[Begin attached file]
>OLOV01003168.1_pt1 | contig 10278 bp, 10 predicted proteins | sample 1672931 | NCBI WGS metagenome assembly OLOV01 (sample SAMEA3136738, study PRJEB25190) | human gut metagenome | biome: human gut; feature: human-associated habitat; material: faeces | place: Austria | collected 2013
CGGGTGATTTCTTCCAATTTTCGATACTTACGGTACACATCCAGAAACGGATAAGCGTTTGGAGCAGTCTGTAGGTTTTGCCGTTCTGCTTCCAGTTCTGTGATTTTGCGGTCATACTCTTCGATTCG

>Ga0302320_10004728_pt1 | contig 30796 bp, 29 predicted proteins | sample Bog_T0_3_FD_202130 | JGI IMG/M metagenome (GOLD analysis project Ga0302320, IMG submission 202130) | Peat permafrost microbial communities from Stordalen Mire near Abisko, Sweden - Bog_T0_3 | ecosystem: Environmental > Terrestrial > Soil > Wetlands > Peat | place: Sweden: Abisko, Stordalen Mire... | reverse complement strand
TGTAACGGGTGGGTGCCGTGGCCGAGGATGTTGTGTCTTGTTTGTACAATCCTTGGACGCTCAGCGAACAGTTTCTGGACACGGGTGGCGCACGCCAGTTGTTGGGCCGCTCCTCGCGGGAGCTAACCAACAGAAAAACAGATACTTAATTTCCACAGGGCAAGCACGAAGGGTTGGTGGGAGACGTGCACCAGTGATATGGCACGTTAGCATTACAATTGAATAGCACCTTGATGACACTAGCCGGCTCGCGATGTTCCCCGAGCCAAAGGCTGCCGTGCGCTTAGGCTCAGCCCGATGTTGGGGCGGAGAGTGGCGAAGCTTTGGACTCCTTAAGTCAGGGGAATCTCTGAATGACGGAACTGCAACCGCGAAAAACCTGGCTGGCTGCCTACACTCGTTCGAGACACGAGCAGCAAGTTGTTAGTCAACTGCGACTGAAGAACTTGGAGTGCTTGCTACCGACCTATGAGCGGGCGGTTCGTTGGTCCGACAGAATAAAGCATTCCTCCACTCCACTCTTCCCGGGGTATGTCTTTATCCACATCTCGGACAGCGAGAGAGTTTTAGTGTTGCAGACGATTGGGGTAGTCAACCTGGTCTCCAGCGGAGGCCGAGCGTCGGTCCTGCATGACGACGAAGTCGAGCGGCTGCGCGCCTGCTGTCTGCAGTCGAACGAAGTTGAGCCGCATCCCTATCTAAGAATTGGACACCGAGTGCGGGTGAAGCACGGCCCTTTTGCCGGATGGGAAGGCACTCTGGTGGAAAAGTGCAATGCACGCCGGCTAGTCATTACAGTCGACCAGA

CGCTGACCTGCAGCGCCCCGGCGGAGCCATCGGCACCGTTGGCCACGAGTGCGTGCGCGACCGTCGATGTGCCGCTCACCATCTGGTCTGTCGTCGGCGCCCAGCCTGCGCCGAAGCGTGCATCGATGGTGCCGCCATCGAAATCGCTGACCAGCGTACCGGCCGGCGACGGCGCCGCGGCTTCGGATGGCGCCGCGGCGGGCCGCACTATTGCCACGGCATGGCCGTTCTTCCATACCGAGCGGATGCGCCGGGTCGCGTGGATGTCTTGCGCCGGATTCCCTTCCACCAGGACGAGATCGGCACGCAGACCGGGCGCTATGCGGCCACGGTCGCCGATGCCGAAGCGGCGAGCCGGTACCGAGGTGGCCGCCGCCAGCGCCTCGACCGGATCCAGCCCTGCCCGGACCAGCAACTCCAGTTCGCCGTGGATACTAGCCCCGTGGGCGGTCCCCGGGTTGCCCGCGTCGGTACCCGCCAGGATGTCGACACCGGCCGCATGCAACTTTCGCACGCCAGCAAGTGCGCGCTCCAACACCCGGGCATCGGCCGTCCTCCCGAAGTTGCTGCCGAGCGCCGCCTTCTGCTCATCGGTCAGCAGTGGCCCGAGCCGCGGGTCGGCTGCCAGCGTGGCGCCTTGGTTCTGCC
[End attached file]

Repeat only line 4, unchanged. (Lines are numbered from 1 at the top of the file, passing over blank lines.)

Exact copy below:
TGTAACGGGTGGGTGCCGTGGCCGAGGATGTTGTGTCTTGTTTGTACAATCCTTGGACGCTCAGCGAACAGTTTCTGGACACGGGTGGCGCACGCCAGTTGTTGGGCCGCTCCTCGCGGGAGCTAACCAACAGAAAAACAGATACTTAATTTCCACAGGGCAAGCACGAAGGGTTGGTGGGAGACGTGCACCAGTGATATGGCACGTTAGCATTACAATTGAATAGCACCTTGATGACACTAGCCGGCTCGCGATGTTCCCCGAGCCAAAGGCTGCCGTGCGCTTAGGCTCAGCCCGATGTTGGGGCGGAGAGTGGCGAAGCTTTGGACTCCTTAAGTCAGGGGAATCTCTGAATGACGGAACTGCAACCGCGAAAAACCTGGCTGGCTGCCTACACTCGTTCGAGACACGAGCAGCAAGTTGTTAGTCAACTGCGACTGAAGAACTTGGAGTGCTTGCTACCGACCTATGAGCGGGCGGTTCGTTGGTCCGACAGAATAAAGCATTCCTCCACTCCACTCTTCCCGGGGTATGTCTTTATCCACATCTCGGACAGCGAGAGAGTTTTAGTGTTGCAGACGATTGGGGTAGTCAACCTGGTCTCCAGCGGAGGCCGAGCGTCGGTCCTGCATGACGACGAAGTCGAGCGGCTGCGCGCCTGCTGTCTGCAGTCGAACGAAGTTGAGCCGCATCCCTATCTAAGAATTGGACACCGAGTGCGGGTGAAGCACGGCCCTTTTGCCGGATGGGAAGGCACTCTGGTGGAAAAGTGCAATGCACGCCGGCTAGTCATTACAGTCGACCAGA